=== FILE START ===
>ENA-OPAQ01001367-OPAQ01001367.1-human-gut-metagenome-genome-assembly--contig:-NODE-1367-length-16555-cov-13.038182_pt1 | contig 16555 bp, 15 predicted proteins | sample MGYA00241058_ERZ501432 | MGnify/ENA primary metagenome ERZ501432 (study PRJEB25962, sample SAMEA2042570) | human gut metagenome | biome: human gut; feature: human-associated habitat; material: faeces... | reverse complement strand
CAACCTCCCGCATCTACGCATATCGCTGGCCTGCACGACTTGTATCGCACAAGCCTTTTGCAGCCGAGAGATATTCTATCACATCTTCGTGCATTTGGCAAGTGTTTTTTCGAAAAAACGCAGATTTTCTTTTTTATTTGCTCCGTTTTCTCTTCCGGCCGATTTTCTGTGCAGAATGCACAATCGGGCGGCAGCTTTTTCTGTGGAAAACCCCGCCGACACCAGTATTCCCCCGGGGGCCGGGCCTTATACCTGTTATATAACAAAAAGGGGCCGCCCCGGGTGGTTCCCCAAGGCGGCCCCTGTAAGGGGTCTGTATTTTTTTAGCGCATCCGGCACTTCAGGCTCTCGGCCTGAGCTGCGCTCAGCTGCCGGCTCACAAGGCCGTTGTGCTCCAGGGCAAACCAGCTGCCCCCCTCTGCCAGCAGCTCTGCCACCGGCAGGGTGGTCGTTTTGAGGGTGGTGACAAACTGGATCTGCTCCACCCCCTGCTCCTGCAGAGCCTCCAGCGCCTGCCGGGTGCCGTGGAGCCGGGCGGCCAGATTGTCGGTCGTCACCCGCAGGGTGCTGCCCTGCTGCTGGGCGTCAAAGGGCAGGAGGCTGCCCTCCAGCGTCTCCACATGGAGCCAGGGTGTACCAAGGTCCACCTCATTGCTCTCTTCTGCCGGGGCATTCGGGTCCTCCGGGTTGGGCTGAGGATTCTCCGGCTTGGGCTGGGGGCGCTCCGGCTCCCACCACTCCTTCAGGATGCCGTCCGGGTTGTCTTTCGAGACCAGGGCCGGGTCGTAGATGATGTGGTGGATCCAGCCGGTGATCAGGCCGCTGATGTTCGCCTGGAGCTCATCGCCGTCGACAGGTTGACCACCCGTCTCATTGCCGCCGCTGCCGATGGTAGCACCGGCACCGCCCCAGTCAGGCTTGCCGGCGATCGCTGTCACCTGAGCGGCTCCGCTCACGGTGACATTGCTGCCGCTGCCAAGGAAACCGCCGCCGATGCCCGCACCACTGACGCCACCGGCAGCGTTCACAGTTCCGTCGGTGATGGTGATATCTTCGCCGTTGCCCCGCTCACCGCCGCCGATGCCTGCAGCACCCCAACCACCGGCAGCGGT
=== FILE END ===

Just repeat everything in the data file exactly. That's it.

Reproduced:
>ENA-OPAQ01001367-OPAQ01001367.1-human-gut-metagenome-genome-assembly--contig:-NODE-1367-length-16555-cov-13.038182_pt1 | contig 16555 bp, 15 predicted proteins | sample MGYA00241058_ERZ501432 | MGnify/ENA primary metagenome ERZ501432 (study PRJEB25962, sample SAMEA2042570) | human gut metagenome | biome: human gut; feature: human-associated habitat; material: faeces... | reverse complement strand
CAACCTCCCGCATCTACGCATATCGCTGGCCTGCACGACTTGTATCGCACAAGCCTTTTGCAGCCGAGAGATATTCTATCACATCTTCGTGCATTTGGCAAGTGTTTTTTCGAAAAAACGCAGATTTTCTTTTTTATTTGCTCCGTTTTCTCTTCCGGCCGATTTTCTGTGCAGAATGCACAATCGGGCGGCAGCTTTTTCTGTGGAAAACCCCGCCGACACCAGTATTCCCCCGGGGGCCGGGCCTTATACCTGTTATATAACAAAAAGGGGCCGCCCCGGGTGGTTCCCCAAGGCGGCCCCTGTAAGGGGTCTGTATTTTTTTAGCGCATCCGGCACTTCAGGCTCTCGGCCTGAGCTGCGCTCAGCTGCCGGCTCACAAGGCCGTTGTGCTCCAGGGCAAACCAGCTGCCCCCCTCTGCCAGCAGCTCTGCCACCGGCAGGGTGGTCGTTTTGAGGGTGGTGACAAACTGGATCTGCTCCACCCCCTGCTCCTGCAGAGCCTCCAGCGCCTGCCGGGTGCCGTGGAGCCGGGCGGCCAGATTGTCGGTCGTCACCCGCAGGGTGCTGCCCTGCTGCTGGGCGTCAAAGGGCAGGAGGCTGCCCTCCAGCGTCTCCACATGGAGCCAGGGTGTACCAAGGTCCACCTCATTGCTCTCTTCTGCCGGGGCATTCGGGTCCTCCGGGTTGGGCTGAGGATTCTCCGGCTTGGGCTGGGGGCGCTCCGGCTCCCACCACTCCTTCAGGATGCCGTCCGGGTTGTCTTTCGAGACCAGGGCCGGGTCGTAGATGATGTGGTGGATCCAGCCGGTGATCAGGCCGCTGATGTTCGCCTGGAGCTCATCGCCGTCGACAGGTTGACCACCCGTCTCATTGCCGCCGCTGCCGATGGTAGCACCGGCACCGCCCCAGTCAGGCTTGCCGGCGATCGCTGTCACCTGAGCGGCTCCGCTCACGGTGACATTGCTGCCGCTGCCAAGGAAACCGCCGCCGATGCCCGCACCACTGACGCCACCGGCAGCGTTCACAGTTCCGTCGGTGATGGTGATATCTTCGCCGTTGCCCCGCTCACCGCCGCCGATGCCTGCAGCACCCCAACCACCGGCAGCGGT